In my view, they are seeking to play out the same scenario time and time again – that of finding people with ASPD and removing them from their entourage, as well as claiming to protect others from them. It’s a never-ending game they play and they seek out cannon fodder to keep it going. That’s how the admin gleefully admits he would rather receive ten potentially false reports in one day than receive none. Each report gives him a chance to play detective and invade the privacy of a most likely innocent person.

They will actually try to determine if you’re a psychopath just because you contradicted them or insulted them or their ”mission”.  This is the level and true character of the people you are looking to for advice on how to handle your relationships with others.

Wait, it gets even better.  Perhaps you’ve noticed a few threads about cults on the forum and feel safe in your assumption that staff denounce such groups and their practices.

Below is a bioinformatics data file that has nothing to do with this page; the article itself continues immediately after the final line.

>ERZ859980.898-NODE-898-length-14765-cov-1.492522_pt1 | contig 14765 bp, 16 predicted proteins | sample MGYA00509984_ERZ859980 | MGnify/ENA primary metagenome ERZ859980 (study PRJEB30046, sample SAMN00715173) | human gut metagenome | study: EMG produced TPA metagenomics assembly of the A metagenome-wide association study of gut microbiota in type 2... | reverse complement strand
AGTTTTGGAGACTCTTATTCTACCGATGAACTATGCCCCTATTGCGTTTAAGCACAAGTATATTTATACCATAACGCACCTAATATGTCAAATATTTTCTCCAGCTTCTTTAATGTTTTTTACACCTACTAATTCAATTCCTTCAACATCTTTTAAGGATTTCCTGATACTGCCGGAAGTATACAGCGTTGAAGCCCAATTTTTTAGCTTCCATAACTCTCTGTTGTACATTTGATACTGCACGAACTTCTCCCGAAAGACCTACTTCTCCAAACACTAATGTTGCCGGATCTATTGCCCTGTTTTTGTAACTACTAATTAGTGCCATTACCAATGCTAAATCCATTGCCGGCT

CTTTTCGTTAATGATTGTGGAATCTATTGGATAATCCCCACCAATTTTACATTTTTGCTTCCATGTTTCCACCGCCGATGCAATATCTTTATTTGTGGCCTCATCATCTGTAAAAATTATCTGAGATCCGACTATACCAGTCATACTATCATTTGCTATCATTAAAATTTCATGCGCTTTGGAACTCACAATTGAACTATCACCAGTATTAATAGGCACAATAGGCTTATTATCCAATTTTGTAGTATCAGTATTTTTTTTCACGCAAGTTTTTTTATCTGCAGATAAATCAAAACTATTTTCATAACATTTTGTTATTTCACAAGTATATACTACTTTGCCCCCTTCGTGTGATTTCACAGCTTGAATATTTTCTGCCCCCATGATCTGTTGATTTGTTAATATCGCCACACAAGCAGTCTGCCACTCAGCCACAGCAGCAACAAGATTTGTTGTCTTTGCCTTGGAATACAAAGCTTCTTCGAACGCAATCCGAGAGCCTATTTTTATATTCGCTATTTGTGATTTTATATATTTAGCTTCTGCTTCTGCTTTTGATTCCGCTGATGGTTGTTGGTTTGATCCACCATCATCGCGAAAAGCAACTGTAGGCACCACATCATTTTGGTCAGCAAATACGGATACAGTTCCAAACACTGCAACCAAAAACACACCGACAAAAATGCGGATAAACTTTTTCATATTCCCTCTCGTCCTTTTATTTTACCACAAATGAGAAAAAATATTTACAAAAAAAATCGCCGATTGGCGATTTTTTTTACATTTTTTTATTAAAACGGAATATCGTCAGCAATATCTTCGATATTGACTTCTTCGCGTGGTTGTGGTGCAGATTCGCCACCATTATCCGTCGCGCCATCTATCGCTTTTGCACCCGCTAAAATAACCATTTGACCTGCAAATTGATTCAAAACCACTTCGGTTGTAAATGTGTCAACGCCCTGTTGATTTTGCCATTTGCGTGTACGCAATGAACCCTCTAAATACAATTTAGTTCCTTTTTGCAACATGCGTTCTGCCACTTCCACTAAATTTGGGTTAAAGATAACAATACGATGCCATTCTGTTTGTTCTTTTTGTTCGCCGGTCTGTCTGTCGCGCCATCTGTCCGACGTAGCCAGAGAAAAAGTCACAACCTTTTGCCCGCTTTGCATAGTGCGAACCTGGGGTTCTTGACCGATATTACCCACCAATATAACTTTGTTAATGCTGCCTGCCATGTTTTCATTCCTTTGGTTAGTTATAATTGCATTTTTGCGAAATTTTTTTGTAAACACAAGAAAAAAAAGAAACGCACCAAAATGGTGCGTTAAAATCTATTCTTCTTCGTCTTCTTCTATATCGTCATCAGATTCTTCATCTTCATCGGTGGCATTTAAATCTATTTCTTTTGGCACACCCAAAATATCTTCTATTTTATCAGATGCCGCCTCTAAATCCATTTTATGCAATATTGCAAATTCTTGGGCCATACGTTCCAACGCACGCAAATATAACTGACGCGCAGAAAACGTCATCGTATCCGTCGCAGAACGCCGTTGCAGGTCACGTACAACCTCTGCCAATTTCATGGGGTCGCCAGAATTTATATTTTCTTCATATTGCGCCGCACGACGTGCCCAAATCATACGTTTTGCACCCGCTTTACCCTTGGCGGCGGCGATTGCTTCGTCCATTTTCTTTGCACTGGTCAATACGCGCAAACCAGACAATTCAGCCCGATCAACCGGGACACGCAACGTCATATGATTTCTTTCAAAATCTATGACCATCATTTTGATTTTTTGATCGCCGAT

Unbeknownst to some members, especially new ones, the security of the forum was entrusted to a doomsday cult known as  Cassiopaea, its leaders claiming to channel space aliens. One has to trust the realism and good judgement of these people, right…? This cult is known to organise really vicious smear campaigns against public figures or ex-members who pose an image threat to their financial – pardon me, spiritual – mission.

While they rake your trash hoping to find some dirt, they hypocritically insist you don’t reveal too much on the forum about yourself (details which could help others identify you), for you own protection. This would almost be funny if it weren’t so disgusting.